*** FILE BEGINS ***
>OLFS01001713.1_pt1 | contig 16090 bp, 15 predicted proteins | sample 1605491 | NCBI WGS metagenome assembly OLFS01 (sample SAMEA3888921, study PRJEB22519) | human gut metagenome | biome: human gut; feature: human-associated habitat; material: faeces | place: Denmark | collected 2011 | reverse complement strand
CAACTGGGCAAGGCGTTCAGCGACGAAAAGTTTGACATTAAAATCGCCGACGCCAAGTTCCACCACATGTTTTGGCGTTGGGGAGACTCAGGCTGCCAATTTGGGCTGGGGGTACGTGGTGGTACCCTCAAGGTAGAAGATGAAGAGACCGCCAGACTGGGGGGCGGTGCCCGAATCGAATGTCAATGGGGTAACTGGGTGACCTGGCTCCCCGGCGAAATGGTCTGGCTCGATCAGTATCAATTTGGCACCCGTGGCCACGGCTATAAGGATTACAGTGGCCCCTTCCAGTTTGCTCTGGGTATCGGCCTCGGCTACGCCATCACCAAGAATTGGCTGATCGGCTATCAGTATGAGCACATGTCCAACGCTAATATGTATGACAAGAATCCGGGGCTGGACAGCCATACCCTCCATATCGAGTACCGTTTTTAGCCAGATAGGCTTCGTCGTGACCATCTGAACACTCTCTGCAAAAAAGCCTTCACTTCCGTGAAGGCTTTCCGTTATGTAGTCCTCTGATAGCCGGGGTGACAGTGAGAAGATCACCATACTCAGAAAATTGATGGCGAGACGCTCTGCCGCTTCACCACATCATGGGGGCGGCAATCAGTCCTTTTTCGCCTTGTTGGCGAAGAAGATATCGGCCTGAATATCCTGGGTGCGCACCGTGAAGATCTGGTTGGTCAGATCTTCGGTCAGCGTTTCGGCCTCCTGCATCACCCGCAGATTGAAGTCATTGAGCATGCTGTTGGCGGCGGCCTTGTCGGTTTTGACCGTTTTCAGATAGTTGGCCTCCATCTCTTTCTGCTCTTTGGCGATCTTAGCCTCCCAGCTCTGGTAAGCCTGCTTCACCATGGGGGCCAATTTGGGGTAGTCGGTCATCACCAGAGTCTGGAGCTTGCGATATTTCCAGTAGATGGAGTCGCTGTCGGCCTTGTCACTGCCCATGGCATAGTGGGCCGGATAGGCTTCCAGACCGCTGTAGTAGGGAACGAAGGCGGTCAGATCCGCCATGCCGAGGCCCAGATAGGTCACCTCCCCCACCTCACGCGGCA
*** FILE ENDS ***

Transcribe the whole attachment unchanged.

>OLFS01001713.1_pt1 | contig 16090 bp, 15 predicted proteins | sample 1605491 | NCBI WGS metagenome assembly OLFS01 (sample SAMEA3888921, study PRJEB22519) | human gut metagenome | biome: human gut; feature: human-associated habitat; material: faeces | place: Denmark | collected 2011 | reverse complement strand
CAACTGGGCAAGGCGTTCAGCGACGAAAAGTTTGACATTAAAATCGCCGACGCCAAGTTCCACCACATGTTTTGGCGTTGGGGAGACTCAGGCTGCCAATTTGGGCTGGGGGTACGTGGTGGTACCCTCAAGGTAGAAGATGAAGAGACCGCCAGACTGGGGGGCGGTGCCCGAATCGAATGTCAATGGGGTAACTGGGTGACCTGGCTCCCCGGCGAAATGGTCTGGCTCGATCAGTATCAATTTGGCACCCGTGGCCACGGCTATAAGGATTACAGTGGCCCCTTCCAGTTTGCTCTGGGTATCGGCCTCGGCTACGCCATCACCAAGAATTGGCTGATCGGCTATCAGTATGAGCACATGTCCAACGCTAATATGTATGACAAGAATCCGGGGCTGGACAGCCATACCCTCCATATCGAGTACCGTTTTTAGCCAGATAGGCTTCGTCGTGACCATCTGAACACTCTCTGCAAAAAAGCCTTCACTTCCGTGAAGGCTTTCCGTTATGTAGTCCTCTGATAGCCGGGGTGACAGTGAGAAGATCACCATACTCAGAAAATTGATGGCGAGACGCTCTGCCGCTTCACCACATCATGGGGGCGGCAATCAGTCCTTTTTCGCCTTGTTGGCGAAGAAGATATCGGCCTGAATATCCTGGGTGCGCACCGTGAAGATCTGGTTGGTCAGATCTTCGGTCAGCGTTTCGGCCTCCTGCATCACCCGCAGATTGAAGTCATTGAGCATGCTGTTGGCGGCGGCCTTGTCGGTTTTGACCGTTTTCAGATAGTTGGCCTCCATCTCTTTCTGCTCTTTGGCGATCTTAGCCTCCCAGCTCTGGTAAGCCTGCTTCACCATGGGGGCCAATTTGGGGTAGTCGGTCATCACCAGAGTCTGGAGCTTGCGATATTTCCAGTAGATGGAGTCGCTGTCGGCCTTGTCACTGCCCATGGCATAGTGGGCCGGATAGGCTTCCAGACCGCTGTAGTAGGGAACGAAGGCGGTCAGATCCGCCATGCCGAGGCCCAGATAGGTCACCTCCCCCACCTCACGCGGCA